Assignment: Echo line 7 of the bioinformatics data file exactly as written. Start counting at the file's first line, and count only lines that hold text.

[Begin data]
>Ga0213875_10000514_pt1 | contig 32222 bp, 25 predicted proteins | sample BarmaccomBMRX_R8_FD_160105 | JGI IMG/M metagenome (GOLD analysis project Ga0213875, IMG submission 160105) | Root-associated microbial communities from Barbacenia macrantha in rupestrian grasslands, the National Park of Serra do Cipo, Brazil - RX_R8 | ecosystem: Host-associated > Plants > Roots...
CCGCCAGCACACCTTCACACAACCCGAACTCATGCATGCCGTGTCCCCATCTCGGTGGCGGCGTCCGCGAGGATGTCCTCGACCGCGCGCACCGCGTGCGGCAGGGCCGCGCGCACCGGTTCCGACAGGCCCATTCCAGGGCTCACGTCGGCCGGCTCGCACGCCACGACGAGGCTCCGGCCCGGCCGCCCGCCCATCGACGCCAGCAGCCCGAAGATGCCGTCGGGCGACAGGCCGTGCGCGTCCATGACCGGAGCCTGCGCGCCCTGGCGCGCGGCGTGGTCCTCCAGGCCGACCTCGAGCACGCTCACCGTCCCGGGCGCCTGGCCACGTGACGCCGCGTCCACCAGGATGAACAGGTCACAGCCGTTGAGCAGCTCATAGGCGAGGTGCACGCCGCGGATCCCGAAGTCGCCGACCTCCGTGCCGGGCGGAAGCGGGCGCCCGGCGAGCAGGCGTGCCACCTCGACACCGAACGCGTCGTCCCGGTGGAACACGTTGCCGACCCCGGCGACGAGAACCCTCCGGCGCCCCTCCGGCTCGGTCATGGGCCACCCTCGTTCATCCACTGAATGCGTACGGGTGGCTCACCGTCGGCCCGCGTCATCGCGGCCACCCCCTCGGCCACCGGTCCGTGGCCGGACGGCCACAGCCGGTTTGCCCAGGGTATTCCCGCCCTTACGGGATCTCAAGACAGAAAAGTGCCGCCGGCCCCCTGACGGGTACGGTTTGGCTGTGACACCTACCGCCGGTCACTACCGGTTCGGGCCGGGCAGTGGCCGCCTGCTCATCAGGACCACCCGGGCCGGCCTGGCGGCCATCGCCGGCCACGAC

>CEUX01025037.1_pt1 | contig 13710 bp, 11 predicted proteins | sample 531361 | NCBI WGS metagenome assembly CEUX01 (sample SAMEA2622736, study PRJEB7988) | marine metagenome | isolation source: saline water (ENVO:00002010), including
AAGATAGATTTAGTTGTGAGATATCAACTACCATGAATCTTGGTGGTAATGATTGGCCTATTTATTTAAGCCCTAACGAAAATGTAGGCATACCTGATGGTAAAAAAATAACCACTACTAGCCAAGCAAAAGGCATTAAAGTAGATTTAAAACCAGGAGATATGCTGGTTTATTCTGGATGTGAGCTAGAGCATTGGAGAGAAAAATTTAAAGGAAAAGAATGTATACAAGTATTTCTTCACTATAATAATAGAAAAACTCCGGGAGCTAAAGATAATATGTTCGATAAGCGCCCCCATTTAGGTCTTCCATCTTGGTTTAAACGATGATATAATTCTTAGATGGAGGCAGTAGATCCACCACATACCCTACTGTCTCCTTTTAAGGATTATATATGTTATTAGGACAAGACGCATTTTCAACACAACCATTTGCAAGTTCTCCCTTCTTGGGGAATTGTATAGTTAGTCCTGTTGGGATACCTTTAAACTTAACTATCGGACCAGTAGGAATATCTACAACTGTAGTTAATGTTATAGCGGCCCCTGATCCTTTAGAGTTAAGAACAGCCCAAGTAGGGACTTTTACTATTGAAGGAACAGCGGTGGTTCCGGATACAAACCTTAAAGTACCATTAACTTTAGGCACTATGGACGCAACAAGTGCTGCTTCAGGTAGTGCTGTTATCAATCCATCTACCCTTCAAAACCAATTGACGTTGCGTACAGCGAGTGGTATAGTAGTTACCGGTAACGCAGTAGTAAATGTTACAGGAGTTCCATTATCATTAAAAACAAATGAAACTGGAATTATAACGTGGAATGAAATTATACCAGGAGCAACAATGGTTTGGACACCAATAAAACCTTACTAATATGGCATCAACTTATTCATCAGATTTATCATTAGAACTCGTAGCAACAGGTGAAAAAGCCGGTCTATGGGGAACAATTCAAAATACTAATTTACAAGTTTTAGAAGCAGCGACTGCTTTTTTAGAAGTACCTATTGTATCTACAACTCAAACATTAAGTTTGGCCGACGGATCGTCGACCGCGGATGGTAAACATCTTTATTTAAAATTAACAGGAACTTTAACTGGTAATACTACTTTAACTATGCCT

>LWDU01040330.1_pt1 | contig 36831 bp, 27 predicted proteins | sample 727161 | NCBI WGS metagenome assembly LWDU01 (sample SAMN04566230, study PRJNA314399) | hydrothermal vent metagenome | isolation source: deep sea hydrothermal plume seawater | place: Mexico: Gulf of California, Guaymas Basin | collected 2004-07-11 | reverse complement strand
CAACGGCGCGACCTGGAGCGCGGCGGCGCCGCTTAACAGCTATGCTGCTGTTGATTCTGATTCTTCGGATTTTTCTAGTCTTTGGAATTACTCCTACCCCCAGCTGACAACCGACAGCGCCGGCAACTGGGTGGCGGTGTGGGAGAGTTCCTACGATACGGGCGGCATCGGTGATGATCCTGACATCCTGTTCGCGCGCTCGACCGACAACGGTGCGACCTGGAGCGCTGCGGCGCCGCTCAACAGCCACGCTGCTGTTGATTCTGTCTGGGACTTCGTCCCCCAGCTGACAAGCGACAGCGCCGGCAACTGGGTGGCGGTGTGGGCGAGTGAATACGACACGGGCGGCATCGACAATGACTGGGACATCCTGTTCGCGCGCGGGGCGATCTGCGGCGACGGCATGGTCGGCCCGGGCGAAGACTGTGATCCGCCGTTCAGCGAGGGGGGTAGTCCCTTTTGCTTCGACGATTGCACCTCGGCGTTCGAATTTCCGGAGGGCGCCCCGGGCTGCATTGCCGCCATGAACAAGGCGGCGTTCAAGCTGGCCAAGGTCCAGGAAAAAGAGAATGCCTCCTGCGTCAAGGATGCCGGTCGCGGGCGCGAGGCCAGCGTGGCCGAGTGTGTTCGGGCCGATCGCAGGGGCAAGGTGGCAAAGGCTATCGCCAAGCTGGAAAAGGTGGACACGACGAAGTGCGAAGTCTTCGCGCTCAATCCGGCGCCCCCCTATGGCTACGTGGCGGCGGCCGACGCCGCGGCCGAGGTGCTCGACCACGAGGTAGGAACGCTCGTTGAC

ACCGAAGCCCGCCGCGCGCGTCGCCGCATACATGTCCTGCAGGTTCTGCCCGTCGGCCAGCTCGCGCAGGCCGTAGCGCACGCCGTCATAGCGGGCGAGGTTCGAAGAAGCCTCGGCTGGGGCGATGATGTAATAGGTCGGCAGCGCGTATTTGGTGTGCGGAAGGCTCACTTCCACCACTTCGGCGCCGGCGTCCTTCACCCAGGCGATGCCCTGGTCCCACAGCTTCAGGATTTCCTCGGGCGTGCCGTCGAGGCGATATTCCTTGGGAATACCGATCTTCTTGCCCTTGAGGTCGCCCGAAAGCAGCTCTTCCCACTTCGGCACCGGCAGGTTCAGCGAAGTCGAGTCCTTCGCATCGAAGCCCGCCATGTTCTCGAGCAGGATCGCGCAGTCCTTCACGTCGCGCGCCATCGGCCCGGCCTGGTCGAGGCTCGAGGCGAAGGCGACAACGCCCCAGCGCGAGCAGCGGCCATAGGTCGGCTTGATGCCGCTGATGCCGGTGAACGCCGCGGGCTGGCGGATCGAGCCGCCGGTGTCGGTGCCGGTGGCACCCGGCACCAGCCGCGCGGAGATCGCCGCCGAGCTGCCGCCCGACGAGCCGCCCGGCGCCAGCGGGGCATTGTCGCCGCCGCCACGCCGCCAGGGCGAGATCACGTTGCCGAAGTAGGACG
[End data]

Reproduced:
ACCGAAGCCCGCCGCGCGCGTCGCCGCATACATGTCCTGCAGGTTCTGCCCGTCGGCCAGCTCGCGCAGGCCGTAGCGCACGCCGTCATAGCGGGCGAGGTTCGAAGAAGCCTCGGCTGGGGCGATGATGTAATAGGTCGGCAGCGCGTATTTGGTGTGCGGAAGGCTCACTTCCACCACTTCGGCGCCGGCGTCCTTCACCCAGGCGATGCCCTGGTCCCACAGCTTCAGGATTTCCTCGGGCGTGCCGTCGAGGCGATATTCCTTGGGAATACCGATCTTCTTGCCCTTGAGGTCGCCCGAAAGCAGCTCTTCCCACTTCGGCACCGGCAGGTTCAGCGAAGTCGAGTCCTTCGCATCGAAGCCCGCCATGTTCTCGAGCAGGATCGCGCAGTCCTTCACGTCGCGCGCCATCGGCCCGGCCTGGTCGAGGCTCGAGGCGAAGGCGACAACGCCCCAGCGCGAGCAGCGGCCATAGGTCGGCTTGATGCCGCTGATGCCGGTGAACGCCGCGGGCTGGCGGATCGAGCCGCCGGTGTCGGTGCCGGTGGCACCCGGCACCAGCCGCGCGGAGATCGCCGCCGAGCTGCCGCCCGACGAGCCGCCCGGCGCCAGCGGGGCATTGTCGCCGCCGCCACGCCGCCAGGGCGAGATCACGTTGCCGAAGTAGGACG